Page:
Mauritz Botha of IMSI spent a few minutes last week showing me the features new to TurboCAD v10.5. Primarily, it's the addition of a constraint manager (licensed from D-Cubed, a group of brillian British mathematicians who come up with most of the features found in competing mechanical CAD packages.)
Constraints perform two tasks:
* Define how object connect to each other.
* Drive dimensions.
Constraints are not new technology. Bentley Systems added them to MicroStation a decade ago. Today, the technology is found primarily in MCAD systems.
The drawback to constraints is that it takes advance planning to implement: which objects are supposed to connect, and how do they connect? After all, TurboCAD includes more than a dozen constraints for 2D and 3D objects:
- equal radius
- equal length
- equal distance
- change chirality
- fix geometry
Take the Concentric constraint, for example. A hole is constrained by an adjacent fillet: make the fillet smaller, and the hole reduces size.
To assist in the second half of the question, TurboCAD includes AutoConstraint. Select an object, and a toolbar lists the constraints that apply to it. Toggle off the constraints you don't want. Mr Botha says this tool is excellent for bringing in drawings from other CAD packages, such as AutoCAD (which lacks constraint management) and then quickly applying constraints.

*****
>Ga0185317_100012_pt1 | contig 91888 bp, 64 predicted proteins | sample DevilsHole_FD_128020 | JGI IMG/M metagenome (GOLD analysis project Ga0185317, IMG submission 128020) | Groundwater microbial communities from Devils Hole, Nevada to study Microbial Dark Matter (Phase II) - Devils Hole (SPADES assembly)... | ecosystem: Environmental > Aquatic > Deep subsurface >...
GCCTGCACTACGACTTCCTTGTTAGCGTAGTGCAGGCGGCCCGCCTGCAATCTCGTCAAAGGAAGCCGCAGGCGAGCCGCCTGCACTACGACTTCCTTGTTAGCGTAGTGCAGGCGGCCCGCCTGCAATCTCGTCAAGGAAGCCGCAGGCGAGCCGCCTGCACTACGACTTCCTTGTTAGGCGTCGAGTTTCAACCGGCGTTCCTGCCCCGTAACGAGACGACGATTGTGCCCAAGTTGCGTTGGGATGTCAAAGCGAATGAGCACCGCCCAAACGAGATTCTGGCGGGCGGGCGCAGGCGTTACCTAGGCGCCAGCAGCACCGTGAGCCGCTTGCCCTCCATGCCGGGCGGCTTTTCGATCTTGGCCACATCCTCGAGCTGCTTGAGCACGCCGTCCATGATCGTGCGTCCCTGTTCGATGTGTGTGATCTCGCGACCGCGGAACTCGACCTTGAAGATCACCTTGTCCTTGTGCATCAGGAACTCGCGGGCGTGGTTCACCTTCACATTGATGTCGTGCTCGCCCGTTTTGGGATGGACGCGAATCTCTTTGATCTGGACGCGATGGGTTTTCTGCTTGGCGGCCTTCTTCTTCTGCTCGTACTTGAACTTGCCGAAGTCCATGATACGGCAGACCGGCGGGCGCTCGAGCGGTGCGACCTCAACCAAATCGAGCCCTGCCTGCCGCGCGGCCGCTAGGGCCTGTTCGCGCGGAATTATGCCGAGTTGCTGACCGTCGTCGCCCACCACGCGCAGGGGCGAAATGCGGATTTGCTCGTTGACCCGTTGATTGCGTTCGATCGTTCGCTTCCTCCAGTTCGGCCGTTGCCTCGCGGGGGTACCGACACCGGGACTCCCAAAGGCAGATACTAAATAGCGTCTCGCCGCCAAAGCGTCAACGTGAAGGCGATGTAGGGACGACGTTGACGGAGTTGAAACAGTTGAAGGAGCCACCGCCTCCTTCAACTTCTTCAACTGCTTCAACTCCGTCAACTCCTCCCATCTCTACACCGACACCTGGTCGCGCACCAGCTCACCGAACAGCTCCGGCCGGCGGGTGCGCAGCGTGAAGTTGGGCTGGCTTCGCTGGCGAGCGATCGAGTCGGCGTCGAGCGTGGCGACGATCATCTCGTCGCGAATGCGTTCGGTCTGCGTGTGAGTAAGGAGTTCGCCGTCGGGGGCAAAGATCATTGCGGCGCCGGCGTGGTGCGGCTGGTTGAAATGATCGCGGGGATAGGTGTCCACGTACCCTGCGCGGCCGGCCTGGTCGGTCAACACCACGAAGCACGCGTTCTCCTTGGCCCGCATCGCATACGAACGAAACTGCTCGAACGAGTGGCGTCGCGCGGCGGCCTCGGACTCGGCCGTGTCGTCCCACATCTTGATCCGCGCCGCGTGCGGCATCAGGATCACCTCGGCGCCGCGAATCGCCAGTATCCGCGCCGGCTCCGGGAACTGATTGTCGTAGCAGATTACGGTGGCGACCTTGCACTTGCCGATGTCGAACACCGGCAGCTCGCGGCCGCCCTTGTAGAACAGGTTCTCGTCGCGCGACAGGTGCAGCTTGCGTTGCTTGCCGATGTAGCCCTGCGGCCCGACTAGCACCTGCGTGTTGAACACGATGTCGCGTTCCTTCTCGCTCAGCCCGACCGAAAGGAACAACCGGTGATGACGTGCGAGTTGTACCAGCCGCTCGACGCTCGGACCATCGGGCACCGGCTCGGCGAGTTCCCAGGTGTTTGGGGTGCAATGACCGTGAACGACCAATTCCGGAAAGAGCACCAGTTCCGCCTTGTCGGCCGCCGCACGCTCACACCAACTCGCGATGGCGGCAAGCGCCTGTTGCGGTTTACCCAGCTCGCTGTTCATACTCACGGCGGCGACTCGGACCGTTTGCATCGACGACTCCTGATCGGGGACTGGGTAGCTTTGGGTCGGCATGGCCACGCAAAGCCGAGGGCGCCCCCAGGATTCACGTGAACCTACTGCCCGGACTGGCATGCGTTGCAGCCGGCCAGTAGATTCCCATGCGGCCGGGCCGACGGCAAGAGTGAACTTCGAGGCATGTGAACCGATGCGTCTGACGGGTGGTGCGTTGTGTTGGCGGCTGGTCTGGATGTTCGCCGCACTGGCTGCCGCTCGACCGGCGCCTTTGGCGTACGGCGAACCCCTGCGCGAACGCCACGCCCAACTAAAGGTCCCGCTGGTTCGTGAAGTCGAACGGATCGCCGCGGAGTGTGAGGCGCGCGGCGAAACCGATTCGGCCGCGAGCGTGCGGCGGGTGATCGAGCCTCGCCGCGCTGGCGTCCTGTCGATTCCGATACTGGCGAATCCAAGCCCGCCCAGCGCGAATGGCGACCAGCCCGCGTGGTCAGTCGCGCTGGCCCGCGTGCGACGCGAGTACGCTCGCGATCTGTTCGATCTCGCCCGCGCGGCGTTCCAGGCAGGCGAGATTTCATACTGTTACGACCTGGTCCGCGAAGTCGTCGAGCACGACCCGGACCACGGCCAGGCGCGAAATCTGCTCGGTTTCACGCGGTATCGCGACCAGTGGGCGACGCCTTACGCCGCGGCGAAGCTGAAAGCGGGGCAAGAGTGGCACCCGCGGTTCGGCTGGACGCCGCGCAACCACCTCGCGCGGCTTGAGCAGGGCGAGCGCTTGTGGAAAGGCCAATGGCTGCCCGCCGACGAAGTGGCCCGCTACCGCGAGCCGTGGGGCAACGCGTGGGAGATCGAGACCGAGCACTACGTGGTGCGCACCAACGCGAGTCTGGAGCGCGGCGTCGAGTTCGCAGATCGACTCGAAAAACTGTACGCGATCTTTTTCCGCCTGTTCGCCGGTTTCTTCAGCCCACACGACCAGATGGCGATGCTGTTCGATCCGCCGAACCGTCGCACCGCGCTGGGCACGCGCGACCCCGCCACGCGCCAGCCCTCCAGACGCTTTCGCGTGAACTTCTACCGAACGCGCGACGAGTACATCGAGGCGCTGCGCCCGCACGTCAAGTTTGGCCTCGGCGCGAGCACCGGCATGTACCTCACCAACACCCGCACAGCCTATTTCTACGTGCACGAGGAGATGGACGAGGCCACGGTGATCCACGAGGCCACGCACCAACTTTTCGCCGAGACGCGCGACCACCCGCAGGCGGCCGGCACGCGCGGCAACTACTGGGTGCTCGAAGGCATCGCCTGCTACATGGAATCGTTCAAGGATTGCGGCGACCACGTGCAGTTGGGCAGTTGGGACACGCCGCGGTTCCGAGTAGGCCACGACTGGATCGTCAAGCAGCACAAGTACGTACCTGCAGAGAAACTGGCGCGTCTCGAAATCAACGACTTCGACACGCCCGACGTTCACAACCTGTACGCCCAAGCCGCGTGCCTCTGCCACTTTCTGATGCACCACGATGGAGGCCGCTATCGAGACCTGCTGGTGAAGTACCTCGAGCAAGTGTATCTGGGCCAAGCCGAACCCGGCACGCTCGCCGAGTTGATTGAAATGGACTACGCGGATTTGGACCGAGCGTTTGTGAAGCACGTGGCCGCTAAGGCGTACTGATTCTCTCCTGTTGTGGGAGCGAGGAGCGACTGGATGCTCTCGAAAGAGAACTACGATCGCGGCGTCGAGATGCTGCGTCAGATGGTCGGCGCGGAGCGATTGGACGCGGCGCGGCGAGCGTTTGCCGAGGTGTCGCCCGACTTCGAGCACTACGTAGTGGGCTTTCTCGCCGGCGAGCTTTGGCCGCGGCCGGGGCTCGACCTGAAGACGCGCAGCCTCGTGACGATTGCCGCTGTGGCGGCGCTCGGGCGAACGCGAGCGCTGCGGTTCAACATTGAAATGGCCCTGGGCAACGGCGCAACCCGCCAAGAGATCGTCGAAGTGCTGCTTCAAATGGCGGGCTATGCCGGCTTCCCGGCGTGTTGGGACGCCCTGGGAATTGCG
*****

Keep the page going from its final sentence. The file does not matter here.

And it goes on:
After constraint(s) are applied, icons appear signalling the type of constraint. These can, naturally, be toggled off to de-crowd the drawing. Right-click the constraint icon, and affected objects are highlighted.
As for chirality, that's a term new to us in CAD, but common in molecular chemisty -- it means "handedness" refers to structures can be mirror images, like your left and right hands. In the context of constraints, it refers to how, say, an arc connects to a line. The arc could connect facing two different ways, convex or concave.
Driving Driven Dimensions
Constraints are also involved with dimensions. These dimensions can consist of distances (like regular dimensions) or consist of forumlas. The formulas are often based on the position and size of other objects. So, dimensions change the size of objects, depending on how other objects change.
The figure shows dimensions driving objects; formulae are seen in the panel on the right. (Click thumbnail for larger image.)
Who uses constraints? I asked Mr Botha. Primarily those TurboCAD customers involved in mechanical CAD designs and even more so in CAM [computer-aided machining]. V10.5 beta testers didn't know what to do with constraints until IMSI provided them with some sample drawings, at which point the light went on.